I sat on the damp cushion on the couch. Reaching inside my camera bag, I re-counted the twenty-five dollars I had in USD currency: one 5, one 10, and ten 1’s.
Ten minutes later, I walked out of the outdoor hotel lobby, through metal gates, and boarded the minivan that was labeled “Killing Field and S21 Tour.” It was air-conditioned to 18 degrees Celsius.
The van arrived in front of S-21 Prison, which used to be a high school. Overhead water sprinklers were on. The 30 degrees Celsius water particles landed on my cheeks and the tip of my nose.
“Yes, I would like an audio tour.”
I handed in 3 one dollar bills and took the audio device from the staff. I put on the headphones and walked into the yard of the high school.
Towards my left was a row of classrooms. Inside the classrooms, the walls were of light yellow, some paint were peeling, some paint had stains of dark red and brown. On the wall, there was a 4 by 2 feet picture that showed a body. I walked closer to it and discovered that the face was blurred out. As I moved from every room, I saw that every room had a picture, on the wall- the body of the victim who had died in that exact room. And in every picture, the face of the victim was redacted.
“If you feel that you need to take a break, there are white benches outside,” the female voice from the audio guide said.
In the courtyard, there weren’t any vacant white benches. Most of the visitors wore dark sunglasses, not revealing their pupils. As I took a pause from my audio tour, I heard sighs around me and nothing else.
No voices, only brisk movements from visitors.
Towards the exit of the S-21 Prison, there were survivors of the genocide. One of them was selling a book he had written. Some visitors had asked to take a picture of him. Some were getting the book signed. I did neither. I looked into his eyes. He had the gaze of a three-year-old child.
We boarded the van to drive to the next and last stop, Killing Fields.
We all opted for the audio tour guide, placed on our headphones and walked through the fields.
I walked up five steps, took off my shoes, stepped onto the white floor and ascended a few more steps to the entrance of the glass memorial tower. From the outside, I saw skulls, one on top of another.
There was a sign in white, against a black background that read, “WOULD YOU PLEASE KINDLY SHOW YOUR RESPECT TO MANY MILLION PEOPLE WHO WERE KILLED UNDER THE GENOCIDAL POL POT REGIME.”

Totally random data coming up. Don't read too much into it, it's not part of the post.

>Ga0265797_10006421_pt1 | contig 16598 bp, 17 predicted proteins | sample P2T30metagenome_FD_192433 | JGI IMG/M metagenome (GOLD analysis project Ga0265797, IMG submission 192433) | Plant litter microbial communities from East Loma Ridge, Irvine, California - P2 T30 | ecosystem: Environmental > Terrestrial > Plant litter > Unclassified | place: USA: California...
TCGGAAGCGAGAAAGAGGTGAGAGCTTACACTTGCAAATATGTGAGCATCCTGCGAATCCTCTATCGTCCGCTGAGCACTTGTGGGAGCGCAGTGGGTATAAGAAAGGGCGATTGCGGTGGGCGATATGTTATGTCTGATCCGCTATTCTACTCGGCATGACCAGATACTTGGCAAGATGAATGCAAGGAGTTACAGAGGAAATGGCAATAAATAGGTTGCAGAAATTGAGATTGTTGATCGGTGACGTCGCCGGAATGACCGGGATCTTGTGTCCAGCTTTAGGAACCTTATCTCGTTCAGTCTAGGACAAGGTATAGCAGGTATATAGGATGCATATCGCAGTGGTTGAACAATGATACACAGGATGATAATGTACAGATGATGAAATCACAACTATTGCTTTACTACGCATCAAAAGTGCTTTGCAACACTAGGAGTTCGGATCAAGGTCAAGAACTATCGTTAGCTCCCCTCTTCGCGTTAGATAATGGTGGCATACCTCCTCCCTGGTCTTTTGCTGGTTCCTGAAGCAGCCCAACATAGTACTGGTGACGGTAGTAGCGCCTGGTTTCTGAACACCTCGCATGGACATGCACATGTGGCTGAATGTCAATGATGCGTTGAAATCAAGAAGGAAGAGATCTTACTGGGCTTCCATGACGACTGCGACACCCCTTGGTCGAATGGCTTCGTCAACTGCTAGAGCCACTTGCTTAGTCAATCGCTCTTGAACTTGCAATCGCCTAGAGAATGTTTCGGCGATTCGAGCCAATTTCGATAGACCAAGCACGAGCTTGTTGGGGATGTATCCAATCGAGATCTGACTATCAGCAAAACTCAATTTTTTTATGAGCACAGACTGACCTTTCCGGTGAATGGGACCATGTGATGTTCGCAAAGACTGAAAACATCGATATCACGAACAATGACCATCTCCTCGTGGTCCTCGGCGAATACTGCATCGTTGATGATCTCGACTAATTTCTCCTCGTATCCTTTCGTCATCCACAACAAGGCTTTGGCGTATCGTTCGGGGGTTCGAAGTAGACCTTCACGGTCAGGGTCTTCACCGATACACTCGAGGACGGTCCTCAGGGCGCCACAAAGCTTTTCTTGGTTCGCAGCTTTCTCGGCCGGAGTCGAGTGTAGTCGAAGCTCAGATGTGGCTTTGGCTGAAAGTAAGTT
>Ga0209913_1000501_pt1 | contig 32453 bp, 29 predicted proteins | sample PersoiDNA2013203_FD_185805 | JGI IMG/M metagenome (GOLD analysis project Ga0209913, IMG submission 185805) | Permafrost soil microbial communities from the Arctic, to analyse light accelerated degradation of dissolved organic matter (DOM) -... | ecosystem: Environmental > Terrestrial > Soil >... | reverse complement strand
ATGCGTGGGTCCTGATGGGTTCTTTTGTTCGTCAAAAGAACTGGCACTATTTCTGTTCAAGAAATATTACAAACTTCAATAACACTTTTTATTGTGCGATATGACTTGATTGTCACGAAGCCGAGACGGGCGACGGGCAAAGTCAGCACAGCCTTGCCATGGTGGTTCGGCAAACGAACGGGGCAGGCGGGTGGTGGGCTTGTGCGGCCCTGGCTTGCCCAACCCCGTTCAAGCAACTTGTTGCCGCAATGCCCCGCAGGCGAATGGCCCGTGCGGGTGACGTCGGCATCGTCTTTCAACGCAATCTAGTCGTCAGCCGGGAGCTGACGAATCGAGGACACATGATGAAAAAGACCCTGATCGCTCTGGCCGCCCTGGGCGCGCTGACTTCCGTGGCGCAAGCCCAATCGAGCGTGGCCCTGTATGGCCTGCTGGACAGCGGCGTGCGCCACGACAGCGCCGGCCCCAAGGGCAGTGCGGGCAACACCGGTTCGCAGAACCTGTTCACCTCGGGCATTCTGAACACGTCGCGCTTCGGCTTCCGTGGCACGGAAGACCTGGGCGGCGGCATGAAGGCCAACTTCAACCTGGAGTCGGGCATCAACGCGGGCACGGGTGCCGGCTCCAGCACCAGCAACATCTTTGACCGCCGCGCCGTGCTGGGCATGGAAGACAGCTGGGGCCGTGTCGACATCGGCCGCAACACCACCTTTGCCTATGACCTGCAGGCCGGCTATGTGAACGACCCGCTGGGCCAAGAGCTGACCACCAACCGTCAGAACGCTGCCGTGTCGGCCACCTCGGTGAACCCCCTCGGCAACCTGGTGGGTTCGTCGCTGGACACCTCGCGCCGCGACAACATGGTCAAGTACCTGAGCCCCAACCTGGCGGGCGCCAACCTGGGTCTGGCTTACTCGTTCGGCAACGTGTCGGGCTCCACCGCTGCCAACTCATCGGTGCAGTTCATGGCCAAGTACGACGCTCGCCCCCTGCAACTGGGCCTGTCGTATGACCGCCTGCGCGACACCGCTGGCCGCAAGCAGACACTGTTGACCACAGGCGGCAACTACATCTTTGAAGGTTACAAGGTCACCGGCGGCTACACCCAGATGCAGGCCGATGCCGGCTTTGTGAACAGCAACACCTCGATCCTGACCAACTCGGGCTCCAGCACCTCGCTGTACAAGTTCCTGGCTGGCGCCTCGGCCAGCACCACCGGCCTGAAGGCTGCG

Inside the glass tower, there were sections of skulls and bones. They were grouped by gender, age and the type of weapon used to end the victim’s life. Red circular stickers on the skulls indicated were male victims. Blue circular stickers were female victims. No guns were used to kill them because bullets were too expensive. So instead, weapons such as iron bars, pickaxes, machetes were used. The path inside the glass memorial hall moved in a circular way. After the fourth turn of a corner, I was back at the entrance which was also the exit.
I stepped onto the white floor and looked for my navy colored flip-flops. There was a Caucasian male who handed some bank notes to a Cambodian man to purchase a yellow flower. He took off his shoes and approached the door I had just exited.
I looked around the open field. Everyone had on a headphone and held the audio device operator in their hands. Some were taking pictures. Some were using their eyes. Some stood still to gaze at a specific spot, some moved around.
Later that day, I entered a beauty salon for a pedicure. Several minutes later, the owner arrived. She had a French accent to her English.
“So how do you like Phnom Penh so far?”
“I really like it. It’s really modern, a big city.”
“And what did you do today?”
“In the morning I went to the S21 museum and the killing field,”
The pedicurist began to file the surface of my toes to remove the existing gel polish.
“So you didn’t exactly have a fun day.”
I shook my head, “No.”
She moved on to my second toe and I could feel the abrasion between the nail filer and the skin surrounding my toes.
“Young people in Cambodia ask me how could they do that,” she continued the conversation.
“I guess it’s fear. Kind of like what happened during the Holocaust, the Nanking Massacre in China.”
“Yes but what they don’t understand is this is Cambodia people doing it to their own people.”